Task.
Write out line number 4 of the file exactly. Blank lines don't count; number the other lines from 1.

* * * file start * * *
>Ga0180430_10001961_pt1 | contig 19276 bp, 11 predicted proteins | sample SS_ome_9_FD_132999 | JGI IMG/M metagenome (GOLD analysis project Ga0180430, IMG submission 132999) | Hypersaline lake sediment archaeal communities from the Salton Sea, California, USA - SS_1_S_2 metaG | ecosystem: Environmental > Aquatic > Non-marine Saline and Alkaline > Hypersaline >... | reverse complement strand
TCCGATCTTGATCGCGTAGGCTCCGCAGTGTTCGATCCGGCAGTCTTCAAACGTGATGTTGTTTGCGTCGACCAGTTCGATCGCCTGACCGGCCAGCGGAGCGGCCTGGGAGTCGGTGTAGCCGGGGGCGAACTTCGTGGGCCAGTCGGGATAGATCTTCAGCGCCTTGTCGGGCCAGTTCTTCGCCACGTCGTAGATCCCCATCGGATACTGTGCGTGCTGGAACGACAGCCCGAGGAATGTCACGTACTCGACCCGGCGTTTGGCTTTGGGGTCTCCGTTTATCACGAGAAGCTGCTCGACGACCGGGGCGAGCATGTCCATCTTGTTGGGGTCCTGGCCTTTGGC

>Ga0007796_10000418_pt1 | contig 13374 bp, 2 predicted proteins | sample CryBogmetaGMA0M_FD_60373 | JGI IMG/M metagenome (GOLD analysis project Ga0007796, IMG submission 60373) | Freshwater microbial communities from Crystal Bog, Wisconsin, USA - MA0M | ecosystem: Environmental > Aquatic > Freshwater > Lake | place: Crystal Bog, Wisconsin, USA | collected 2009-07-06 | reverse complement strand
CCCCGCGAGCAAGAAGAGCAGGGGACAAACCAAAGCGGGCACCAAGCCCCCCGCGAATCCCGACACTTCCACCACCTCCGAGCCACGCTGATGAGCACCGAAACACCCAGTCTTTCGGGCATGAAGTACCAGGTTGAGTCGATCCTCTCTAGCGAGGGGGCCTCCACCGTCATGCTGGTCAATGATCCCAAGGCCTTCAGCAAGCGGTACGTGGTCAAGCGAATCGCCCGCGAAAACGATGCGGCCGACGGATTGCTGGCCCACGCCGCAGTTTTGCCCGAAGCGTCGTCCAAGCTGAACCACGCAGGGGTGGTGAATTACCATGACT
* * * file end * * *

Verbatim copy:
CCCCGCGAGCAAGAAGAGCAGGGGACAAACCAAAGCGGGCACCAAGCCCCCCGCGAATCCCGACACTTCCACCACCTCCGAGCCACGCTGATGAGCACCGAAACACCCAGTCTTTCGGGCATGAAGTACCAGGTTGAGTCGATCCTCTCTAGCGAGGGGGCCTCCACCGTCATGCTGGTCAATGATCCCAAGGCCTTCAGCAAGCGGTACGTGGTCAAGCGAATCGCCCGCGAAAACGATGCGGCCGACGGATTGCTGGCCCACGCCGCAGTTTTGCCCGAAGCGTCGTCCAAGCTGAACCACGCAGGGGTGGTGAATTACCATGACT